Within three days of its signing on September 17, 1787, the Constitution was submitted to the Congress of the Confederation, then sitting in New York City, the nation's temporary capital.The document, originally intended as a revision of the Articles of Confederation, instead introduced a completely new form of government. While members of Congress had the power to reject it, they voted unanimously on September 28 to forward the proposal to the thirteen states for their ratification. Under the process outlined in Article VII of the proposed Constitution, the state legislatures were tasked with organizing "Federal Conventions" to ratify the document. This process ignored the amendment provision of the Articles of Confederation which required unanimous approval of all the states. Instead, Article VII called for ratification by just nine of the 13 states—a two-thirds majority. Two factions soon emerged, one supporting the Constitution, the Federalists, and the other opposing it, the so-called Anti-Federalists. Over the ensuing months, the proposal was debated, criticized, and expounded upon clause by clause. In the state of New York, at the time a hotbed of anti-Federalism, three delegates from the Philadelphia Convention who were also members of the Congress—Hamilton, Madison, and Jay—published a series of commentaries, now known as The Federalist Papers, in support of ratification. Before year's end, three state legislatures voted in favor of ratification. Delaware was first, voting unanimously 30-0; Pennsylvania second, approving the measure 46-23; and New Jersey third, also recording a unanimous vote. As 1788 began, Connecticut and Georgia followed Delaware's lead with almost unanimous votes, but the outcome became less certain as leaders in key states such as Virginia, New York, and Massachusetts expressed concerns over the lack of protections for people's rights. Fearing the prospect of defeat, the Federalists relented, promising that if the Constitution was adopted, amendments would be added to secure individual liberties. With that, the anti-Federalists' position collapsed. On June 21, 1788, New Hampshire became the ninth state to ratify. Three months later, on September 17, Congress adopted the Constitution as the law of the land. It then passed resolutions setting dates for choosing the first senators and representatives, the first Wednesday of January (January 7, 1789); electing the first president, the first Wednesday of February (February 4); and officially starting the new government, the first Wednesday of March (March 4), when the first Congress would convene. As its final act, the Congress of Confederation agreed to purchase 10 square miles from Maryland and Virginia for establishing a permanent capital. (Wikipedia)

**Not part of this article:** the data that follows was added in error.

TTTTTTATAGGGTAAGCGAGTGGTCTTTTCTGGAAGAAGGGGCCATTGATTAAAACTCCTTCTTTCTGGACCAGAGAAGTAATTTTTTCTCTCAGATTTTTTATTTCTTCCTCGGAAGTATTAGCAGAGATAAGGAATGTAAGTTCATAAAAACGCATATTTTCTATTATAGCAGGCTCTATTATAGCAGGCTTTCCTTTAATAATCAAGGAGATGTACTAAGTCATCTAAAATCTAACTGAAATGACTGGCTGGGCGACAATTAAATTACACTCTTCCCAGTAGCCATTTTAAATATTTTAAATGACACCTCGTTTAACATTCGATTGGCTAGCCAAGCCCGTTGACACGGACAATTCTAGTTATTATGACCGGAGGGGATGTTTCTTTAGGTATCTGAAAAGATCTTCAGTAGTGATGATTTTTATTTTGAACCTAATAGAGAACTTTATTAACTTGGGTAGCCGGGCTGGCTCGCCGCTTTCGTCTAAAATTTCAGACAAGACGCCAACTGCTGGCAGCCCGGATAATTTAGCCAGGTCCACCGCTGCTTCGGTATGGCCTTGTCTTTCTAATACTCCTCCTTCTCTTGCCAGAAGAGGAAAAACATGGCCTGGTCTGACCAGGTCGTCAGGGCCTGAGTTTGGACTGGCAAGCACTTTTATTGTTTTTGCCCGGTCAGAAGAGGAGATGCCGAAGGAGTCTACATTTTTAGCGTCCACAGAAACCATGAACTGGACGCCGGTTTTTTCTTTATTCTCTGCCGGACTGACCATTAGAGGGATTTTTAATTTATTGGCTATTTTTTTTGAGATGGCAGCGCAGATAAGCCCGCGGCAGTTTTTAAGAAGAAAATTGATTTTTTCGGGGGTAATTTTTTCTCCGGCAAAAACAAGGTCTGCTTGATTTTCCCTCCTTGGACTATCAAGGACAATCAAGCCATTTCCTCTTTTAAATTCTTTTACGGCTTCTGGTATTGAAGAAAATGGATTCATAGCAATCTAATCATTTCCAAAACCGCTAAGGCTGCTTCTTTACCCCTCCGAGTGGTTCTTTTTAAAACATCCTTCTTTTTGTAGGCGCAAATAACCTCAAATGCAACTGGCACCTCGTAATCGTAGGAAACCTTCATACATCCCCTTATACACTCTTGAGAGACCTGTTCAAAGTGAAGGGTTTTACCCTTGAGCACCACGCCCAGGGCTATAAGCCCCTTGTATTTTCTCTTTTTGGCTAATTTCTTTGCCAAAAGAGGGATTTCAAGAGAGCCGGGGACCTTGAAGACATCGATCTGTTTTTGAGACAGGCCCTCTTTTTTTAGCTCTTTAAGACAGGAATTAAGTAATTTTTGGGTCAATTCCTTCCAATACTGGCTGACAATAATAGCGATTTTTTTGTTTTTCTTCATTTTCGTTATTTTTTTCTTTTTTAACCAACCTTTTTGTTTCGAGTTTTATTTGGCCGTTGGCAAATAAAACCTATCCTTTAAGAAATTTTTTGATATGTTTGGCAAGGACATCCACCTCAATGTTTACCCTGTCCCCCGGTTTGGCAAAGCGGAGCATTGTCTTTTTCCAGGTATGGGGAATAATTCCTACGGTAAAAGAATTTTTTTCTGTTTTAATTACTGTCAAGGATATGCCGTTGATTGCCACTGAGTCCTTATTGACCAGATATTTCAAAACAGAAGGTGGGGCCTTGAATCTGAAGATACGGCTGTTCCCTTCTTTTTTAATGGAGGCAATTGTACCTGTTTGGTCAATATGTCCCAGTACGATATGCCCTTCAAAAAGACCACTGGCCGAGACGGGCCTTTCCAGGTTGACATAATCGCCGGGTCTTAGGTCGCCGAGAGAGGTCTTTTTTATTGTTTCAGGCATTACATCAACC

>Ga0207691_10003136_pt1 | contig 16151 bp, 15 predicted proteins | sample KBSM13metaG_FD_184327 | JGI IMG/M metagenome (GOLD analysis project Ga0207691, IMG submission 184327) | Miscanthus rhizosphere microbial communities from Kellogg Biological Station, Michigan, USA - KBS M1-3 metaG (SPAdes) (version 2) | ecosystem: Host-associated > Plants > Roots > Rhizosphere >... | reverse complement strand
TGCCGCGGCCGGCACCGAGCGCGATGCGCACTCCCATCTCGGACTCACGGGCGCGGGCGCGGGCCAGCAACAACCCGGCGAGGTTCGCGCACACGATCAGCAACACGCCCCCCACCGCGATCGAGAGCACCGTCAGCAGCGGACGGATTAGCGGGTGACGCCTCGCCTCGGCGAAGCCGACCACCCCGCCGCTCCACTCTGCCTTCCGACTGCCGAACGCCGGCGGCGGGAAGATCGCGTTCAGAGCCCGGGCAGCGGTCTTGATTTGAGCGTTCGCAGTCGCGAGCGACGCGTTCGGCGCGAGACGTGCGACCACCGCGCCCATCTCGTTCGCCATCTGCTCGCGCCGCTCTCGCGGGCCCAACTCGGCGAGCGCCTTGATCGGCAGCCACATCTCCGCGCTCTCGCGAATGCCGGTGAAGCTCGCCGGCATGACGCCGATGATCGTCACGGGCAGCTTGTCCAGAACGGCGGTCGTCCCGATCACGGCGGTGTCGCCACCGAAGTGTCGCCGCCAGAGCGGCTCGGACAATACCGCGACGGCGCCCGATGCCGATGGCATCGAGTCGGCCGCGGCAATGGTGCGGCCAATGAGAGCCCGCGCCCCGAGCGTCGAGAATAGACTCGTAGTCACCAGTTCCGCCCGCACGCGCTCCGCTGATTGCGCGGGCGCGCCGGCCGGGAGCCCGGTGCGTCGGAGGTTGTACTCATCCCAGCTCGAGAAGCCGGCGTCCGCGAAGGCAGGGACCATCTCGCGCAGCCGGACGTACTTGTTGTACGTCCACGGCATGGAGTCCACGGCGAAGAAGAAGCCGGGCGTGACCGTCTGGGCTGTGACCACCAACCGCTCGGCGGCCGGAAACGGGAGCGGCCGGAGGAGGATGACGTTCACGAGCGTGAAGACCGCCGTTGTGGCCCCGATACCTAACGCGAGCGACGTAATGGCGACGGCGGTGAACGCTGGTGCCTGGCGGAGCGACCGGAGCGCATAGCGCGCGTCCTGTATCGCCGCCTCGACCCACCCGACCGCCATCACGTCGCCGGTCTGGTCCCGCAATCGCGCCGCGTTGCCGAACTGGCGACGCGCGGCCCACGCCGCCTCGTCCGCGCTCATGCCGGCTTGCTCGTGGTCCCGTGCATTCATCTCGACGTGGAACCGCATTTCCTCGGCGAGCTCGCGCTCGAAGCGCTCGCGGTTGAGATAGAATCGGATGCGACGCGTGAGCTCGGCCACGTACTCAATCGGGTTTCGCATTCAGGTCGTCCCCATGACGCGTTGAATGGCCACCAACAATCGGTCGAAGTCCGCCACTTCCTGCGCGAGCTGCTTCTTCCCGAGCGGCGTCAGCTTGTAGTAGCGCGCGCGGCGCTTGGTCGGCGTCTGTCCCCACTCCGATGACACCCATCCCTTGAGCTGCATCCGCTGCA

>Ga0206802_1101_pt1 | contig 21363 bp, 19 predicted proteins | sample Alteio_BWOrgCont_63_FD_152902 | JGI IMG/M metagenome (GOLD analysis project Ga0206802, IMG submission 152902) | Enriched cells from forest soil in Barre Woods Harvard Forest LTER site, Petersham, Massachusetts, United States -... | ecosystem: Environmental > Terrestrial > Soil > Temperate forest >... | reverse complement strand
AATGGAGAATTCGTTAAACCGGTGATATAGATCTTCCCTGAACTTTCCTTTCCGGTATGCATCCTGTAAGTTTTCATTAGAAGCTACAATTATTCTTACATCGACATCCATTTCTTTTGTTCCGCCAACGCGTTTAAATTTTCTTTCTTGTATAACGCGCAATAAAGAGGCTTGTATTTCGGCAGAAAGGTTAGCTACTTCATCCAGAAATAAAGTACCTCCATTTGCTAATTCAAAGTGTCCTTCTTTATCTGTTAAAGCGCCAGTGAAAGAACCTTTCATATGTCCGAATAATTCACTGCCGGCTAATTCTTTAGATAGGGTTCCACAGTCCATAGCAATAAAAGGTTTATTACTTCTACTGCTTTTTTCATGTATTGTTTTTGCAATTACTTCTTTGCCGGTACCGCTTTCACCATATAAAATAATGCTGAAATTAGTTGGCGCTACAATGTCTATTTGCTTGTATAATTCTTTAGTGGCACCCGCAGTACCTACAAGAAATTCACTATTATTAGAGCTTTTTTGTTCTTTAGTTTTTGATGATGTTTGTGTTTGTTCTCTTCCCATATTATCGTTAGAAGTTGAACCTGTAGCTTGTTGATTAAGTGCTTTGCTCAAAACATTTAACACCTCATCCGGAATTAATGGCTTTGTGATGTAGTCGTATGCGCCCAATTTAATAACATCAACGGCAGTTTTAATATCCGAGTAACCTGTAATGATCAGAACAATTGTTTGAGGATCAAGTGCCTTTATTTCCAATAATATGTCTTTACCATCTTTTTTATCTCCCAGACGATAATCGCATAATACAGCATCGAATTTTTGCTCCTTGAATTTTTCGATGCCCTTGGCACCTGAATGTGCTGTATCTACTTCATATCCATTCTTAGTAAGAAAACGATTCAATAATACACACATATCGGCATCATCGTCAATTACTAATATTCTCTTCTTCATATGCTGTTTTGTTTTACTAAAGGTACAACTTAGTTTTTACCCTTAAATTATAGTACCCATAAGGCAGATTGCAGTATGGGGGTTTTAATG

Pauline Maier,